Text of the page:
Matt Staley Daft Sheâ&#x20AC;&#x2122;s the crazy one in the family, Nuts. Never interested in your name, always carries an extension cord. Inevitably around uninvited, unexpected. No remorse. Pointing to the sky at the plane, taming the tiger with her extension cord. Incessantly rings my cell; ignore. Redials. Tells me the flowers are screaming to death, hangs up to jump rope with her extension cord. Rhythmic sways side to side as I climb in bed. Goodnight. Says my dreams are full of milk and honeybees, plugs in the empty extension cord. She gives me pop tarts for breakfast.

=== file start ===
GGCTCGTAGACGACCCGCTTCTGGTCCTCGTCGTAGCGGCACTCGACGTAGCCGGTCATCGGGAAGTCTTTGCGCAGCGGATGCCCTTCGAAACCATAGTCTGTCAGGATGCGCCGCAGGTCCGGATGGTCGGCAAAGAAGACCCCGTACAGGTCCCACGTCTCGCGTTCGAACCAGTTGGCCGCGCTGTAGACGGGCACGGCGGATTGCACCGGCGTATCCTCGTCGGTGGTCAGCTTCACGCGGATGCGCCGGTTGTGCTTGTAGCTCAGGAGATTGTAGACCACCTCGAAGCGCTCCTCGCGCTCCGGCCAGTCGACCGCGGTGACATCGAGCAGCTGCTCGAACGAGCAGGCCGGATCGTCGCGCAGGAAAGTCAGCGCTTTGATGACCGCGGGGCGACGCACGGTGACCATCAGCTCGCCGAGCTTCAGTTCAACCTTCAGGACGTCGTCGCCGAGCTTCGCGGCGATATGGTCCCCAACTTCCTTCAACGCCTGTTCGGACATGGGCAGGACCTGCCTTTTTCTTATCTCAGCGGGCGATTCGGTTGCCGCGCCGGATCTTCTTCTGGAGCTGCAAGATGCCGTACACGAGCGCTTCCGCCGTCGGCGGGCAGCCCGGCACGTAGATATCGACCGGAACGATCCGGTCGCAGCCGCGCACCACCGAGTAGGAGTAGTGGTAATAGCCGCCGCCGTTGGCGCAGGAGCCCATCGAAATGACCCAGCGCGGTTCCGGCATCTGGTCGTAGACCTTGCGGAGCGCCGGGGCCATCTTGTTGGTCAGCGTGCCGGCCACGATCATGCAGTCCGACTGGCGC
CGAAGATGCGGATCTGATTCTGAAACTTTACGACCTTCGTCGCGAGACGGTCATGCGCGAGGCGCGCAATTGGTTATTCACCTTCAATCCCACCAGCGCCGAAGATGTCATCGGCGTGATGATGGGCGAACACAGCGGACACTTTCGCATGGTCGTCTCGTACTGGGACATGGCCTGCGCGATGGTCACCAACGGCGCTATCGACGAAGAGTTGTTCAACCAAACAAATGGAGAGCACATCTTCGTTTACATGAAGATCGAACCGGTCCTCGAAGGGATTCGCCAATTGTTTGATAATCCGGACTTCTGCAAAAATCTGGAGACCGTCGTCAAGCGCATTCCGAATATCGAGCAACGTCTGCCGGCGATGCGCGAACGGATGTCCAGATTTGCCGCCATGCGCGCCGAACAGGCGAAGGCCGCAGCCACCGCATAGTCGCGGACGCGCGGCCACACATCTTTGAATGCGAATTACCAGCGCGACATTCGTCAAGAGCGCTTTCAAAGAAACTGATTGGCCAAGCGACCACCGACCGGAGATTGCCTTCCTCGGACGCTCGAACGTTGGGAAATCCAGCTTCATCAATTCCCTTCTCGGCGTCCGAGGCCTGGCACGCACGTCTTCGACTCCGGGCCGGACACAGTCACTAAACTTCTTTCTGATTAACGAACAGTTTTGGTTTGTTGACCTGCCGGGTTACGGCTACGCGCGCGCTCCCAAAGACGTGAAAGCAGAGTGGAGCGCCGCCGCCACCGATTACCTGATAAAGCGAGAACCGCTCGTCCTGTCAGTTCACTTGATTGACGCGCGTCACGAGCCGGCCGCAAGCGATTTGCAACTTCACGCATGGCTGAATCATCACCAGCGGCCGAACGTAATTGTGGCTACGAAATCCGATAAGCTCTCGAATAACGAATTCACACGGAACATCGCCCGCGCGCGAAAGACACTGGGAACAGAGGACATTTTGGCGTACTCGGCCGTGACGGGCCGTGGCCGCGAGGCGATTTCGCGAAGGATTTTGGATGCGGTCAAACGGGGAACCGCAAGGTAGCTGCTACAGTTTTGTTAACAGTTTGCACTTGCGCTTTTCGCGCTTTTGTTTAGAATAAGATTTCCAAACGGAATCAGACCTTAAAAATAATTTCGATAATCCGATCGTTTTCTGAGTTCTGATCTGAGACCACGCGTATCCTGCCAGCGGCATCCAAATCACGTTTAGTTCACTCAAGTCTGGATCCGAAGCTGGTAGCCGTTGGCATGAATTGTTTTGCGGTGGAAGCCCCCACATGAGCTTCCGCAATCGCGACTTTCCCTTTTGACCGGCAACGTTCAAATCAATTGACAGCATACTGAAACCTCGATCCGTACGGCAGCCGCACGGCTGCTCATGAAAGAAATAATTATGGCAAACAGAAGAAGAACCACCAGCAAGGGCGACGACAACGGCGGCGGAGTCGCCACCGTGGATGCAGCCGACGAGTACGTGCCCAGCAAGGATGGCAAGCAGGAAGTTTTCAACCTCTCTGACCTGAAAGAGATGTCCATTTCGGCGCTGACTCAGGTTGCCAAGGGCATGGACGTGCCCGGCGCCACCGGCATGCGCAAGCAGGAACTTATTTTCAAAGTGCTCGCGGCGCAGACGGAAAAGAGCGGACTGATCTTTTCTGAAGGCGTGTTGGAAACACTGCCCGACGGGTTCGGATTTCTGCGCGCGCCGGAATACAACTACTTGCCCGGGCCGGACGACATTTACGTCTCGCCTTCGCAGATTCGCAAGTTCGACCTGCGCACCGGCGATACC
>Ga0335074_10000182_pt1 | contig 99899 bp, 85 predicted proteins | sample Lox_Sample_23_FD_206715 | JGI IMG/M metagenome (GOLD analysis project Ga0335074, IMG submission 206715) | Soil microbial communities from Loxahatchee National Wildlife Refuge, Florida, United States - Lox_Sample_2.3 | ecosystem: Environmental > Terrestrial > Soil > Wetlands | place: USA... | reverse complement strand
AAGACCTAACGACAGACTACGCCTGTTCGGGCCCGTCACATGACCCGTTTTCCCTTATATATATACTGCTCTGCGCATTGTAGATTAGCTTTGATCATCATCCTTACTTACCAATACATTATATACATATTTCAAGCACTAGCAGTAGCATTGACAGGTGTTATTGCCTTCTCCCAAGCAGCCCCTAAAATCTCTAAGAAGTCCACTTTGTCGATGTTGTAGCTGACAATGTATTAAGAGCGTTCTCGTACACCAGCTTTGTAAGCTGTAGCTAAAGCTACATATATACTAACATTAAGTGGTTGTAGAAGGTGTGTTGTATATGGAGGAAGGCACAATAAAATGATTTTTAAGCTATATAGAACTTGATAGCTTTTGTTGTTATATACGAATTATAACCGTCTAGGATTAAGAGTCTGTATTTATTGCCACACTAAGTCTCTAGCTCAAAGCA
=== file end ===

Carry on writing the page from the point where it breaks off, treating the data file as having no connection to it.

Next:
Matt Staley is a graduate student at Western New Mexico University and an aspiring writer. He has published a few poems that are tucked away in various anthologies, and he is now working on a first novel. When not writing or working, Matt can often be found lost on some trail in the Appalachian Mountains or slinging a snake out of his kayak on some rancid river. Matt resides in Conway, South Carolina.
Bruce Makous Stranger in My Own Home